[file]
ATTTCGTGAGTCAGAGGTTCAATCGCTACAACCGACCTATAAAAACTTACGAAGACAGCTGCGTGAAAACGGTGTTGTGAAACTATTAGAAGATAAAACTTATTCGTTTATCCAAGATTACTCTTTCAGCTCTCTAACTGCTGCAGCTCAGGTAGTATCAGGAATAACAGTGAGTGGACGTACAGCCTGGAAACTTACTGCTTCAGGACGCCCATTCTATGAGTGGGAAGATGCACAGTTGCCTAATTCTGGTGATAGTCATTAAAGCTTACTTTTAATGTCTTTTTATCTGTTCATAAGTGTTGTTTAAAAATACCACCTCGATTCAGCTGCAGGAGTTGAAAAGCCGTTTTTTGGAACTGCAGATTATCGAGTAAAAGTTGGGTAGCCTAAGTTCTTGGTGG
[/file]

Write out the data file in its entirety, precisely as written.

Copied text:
ATTTCGTGAGTCAGAGGTTCAATCGCTACAACCGACCTATAAAAACTTACGAAGACAGCTGCGTGAAAACGGTGTTGTGAAACTATTAGAAGATAAAACTTATTCGTTTATCCAAGATTACTCTTTCAGCTCTCTAACTGCTGCAGCTCAGGTAGTATCAGGAATAACAGTGAGTGGACGTACAGCCTGGAAACTTACTGCTTCAGGACGCCCATTCTATGAGTGGGAAGATGCACAGTTGCCTAATTCTGGTGATAGTCATTAAAGCTTACTTTTAATGTCTTTTTATCTGTTCATAAGTGTTGTTTAAAAATACCACCTCGATTCAGCTGCAGGAGTTGAAAAGCCGTTTTTTGGAACTGCAGATTATCGAGTAAAAGTTGGGTAGCCTAAGTTCTTGGTGG